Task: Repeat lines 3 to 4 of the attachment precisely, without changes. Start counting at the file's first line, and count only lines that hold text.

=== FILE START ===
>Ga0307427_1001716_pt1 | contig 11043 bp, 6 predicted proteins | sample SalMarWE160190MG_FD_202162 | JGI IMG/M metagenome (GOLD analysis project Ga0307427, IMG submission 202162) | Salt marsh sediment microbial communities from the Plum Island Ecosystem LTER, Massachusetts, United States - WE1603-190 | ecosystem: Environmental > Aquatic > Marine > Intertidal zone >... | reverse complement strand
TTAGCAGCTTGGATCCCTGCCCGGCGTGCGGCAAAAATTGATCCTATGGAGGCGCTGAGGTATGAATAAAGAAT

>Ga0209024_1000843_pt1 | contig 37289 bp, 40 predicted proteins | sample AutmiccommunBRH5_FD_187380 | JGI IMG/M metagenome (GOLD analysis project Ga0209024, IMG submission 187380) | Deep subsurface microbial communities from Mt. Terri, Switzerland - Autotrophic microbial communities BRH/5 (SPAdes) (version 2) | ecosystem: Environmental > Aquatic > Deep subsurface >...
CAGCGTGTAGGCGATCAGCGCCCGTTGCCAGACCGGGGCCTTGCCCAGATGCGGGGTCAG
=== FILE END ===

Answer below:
>Ga0209024_1000843_pt1 | contig 37289 bp, 40 predicted proteins | sample AutmiccommunBRH5_FD_187380 | JGI IMG/M metagenome (GOLD analysis project Ga0209024, IMG submission 187380) | Deep subsurface microbial communities from Mt. Terri, Switzerland - Autotrophic microbial communities BRH/5 (SPAdes) (version 2) | ecosystem: Environmental > Aquatic > Deep subsurface >...
CAGCGTGTAGGCGATCAGCGCCCGTTGCCAGACCGGGGCCTTGCCCAGATGCGGGGTCAG